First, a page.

After collecting and augmenting voter lists, the Republicans engaged in “micro-targeting”—that is, supplementing voter identification calls with polling information and then tailoring mail and phone calls to the interests and concerns of specific voters. This is not to say that each targeted voter received a personalized message. Rather, a range of messages, matched to the appropriate voters in a state or district, was devised to cover all important issues and concerns.
6. Enhancing early and absentee voting programs. Assuming that convenience voting reduces vote loss arising out of uncontrollable election day circumstances, state parties were encouraged to gather information from state secretaries of state and to create schedules to allow for voting deadlines. Mail and phone contacts were designed to provide absentee ballot request forms and information on precinct locations and deadlines.
7. Planning for the final 72 hours of the campaign. Fittingly, the 72-hour plan demanded that state, county, and precinct representatives have detailed and aggressive plans for the last 72 hours of the campaign. The RNC asked block workers to consult with activists on collecting information and creating a calendar of events, training, scheduling, time commitments, and personnel.
After conducting tests on special elections in 2001, the 72-hour plan was implemented as part of the 2002 midterm elections. These efforts resulted in more than 130,000 volunteers, each of whom worked one week. These volunteers were dispersed over 39 states, which presumably gave the Republicans an army of workers to turn out election day votes.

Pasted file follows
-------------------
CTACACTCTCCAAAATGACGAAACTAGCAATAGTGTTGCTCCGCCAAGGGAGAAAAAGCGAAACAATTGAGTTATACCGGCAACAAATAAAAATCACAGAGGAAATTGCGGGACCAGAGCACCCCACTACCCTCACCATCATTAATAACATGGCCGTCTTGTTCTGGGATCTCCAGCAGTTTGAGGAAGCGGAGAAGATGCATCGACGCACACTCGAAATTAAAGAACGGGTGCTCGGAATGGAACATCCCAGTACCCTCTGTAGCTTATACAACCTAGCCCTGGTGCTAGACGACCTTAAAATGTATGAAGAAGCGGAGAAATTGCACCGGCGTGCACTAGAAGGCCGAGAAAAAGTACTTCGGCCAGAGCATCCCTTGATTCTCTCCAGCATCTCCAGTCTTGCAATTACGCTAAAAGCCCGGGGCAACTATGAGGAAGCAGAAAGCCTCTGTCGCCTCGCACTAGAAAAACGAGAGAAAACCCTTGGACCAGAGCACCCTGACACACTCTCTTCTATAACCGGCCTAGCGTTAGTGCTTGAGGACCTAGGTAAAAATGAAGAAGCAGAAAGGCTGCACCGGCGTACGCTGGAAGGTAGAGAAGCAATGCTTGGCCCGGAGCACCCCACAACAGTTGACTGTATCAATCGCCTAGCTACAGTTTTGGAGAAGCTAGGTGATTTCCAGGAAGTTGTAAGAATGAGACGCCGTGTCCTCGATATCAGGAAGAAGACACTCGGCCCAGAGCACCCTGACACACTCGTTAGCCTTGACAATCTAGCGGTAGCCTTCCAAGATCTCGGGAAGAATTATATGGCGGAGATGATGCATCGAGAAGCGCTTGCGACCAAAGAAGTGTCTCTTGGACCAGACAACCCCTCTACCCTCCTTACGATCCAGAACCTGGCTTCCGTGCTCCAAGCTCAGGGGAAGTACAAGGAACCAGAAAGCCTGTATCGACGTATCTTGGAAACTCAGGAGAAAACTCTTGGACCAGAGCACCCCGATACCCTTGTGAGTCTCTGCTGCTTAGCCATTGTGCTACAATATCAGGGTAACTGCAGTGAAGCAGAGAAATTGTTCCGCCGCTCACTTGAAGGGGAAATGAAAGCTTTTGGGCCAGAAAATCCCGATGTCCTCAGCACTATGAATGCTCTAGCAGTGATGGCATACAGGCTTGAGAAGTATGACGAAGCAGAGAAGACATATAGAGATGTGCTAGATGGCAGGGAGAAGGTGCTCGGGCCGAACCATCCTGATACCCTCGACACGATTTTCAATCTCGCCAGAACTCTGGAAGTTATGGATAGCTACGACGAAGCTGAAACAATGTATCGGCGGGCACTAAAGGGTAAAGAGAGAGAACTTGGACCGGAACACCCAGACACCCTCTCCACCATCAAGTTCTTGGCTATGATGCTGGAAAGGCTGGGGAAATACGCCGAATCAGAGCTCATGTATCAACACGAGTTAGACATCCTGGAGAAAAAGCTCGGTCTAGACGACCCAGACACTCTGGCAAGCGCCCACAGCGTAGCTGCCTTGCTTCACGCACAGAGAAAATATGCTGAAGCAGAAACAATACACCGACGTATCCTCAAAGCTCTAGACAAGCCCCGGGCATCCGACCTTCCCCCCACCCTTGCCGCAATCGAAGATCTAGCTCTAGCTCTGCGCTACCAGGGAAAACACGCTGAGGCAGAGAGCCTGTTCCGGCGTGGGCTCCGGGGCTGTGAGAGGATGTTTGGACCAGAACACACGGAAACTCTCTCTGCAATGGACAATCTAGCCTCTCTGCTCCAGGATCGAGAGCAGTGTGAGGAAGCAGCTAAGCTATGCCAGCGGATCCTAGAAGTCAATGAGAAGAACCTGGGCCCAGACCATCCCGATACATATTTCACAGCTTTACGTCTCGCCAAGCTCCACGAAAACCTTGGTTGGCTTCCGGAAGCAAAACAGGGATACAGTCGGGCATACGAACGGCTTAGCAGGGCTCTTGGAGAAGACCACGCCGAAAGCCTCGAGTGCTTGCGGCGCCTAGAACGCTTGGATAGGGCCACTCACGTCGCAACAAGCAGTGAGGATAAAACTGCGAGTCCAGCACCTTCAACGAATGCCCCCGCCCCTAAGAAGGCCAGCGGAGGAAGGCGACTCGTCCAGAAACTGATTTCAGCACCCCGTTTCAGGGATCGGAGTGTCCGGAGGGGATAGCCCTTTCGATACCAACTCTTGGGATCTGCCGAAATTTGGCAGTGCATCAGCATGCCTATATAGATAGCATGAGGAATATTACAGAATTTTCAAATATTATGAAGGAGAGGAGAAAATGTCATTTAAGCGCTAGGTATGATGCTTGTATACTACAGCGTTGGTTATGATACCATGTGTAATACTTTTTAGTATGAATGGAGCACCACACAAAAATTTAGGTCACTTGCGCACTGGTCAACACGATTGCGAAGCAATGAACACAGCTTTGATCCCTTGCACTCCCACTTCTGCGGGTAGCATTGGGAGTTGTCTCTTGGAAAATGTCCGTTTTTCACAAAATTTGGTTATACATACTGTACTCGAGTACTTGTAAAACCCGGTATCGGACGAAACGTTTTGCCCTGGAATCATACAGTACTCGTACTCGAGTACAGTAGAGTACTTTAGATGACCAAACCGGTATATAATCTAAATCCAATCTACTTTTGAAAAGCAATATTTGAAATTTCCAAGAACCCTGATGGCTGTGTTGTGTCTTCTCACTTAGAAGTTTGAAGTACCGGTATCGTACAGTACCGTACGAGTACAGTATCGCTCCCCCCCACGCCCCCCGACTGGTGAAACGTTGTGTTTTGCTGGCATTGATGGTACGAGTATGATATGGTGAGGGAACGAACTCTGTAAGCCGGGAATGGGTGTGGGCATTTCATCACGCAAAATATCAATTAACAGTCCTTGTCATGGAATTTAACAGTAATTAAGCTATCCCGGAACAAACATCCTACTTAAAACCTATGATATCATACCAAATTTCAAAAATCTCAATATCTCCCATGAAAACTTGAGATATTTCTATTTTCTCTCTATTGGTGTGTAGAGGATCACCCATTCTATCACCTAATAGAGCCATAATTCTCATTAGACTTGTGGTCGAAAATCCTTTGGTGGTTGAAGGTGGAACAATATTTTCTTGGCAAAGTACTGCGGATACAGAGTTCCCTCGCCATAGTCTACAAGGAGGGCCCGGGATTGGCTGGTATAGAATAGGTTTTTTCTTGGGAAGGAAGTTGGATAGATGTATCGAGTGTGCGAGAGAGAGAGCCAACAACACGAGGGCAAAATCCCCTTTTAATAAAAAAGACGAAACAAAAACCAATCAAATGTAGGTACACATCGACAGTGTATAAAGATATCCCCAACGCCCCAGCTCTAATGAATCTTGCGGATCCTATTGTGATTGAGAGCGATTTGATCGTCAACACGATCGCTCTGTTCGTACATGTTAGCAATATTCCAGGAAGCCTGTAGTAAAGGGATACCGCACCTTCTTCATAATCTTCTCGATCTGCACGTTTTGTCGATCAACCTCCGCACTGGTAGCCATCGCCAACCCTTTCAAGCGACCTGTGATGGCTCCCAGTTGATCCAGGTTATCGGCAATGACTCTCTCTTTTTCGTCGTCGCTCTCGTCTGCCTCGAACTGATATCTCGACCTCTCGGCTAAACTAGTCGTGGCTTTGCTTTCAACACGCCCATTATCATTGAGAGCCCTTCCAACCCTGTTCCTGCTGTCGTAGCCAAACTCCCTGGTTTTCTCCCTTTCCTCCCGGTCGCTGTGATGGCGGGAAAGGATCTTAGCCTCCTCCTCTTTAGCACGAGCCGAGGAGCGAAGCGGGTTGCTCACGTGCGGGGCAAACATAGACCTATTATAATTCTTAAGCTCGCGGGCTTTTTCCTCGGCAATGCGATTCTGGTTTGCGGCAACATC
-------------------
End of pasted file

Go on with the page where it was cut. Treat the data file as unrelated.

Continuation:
In raw numbers, the results also appear to have been positive. In 2000 the Democrats enjoyed a 3-point party identification advantage among voters; in 2002 the Republicans had a 4-point edge. Similarly, on average, in Senate and gubernatorial races, the GOP candidates exceeded pre-election poll forecasts by 3.2 points (+2.9 in the Senate, +3.4 in gubernatorial races). Religious conservatives went from 14 percent of the 2000 electorate to 18 percent of the 2002 electorate, whereas union members fell from 26 percent in 2000 to 21 percent in 2002.
Both the Republicans and the news media believe that the GOP is on the right track. Consider the assessment of the Washington Post: “Republicans have spent more than $1 million trying to correct the problem [of neglecting personal contacts]. In the process, they rediscovered an elemental truth about political organizing: Volunteers and personal contact count more than high-tech weapons and even television advertising. Republicans say they mistakenly believed that ‘GOTV’ meant ‘get on television,’ not ‘get out the vote.’”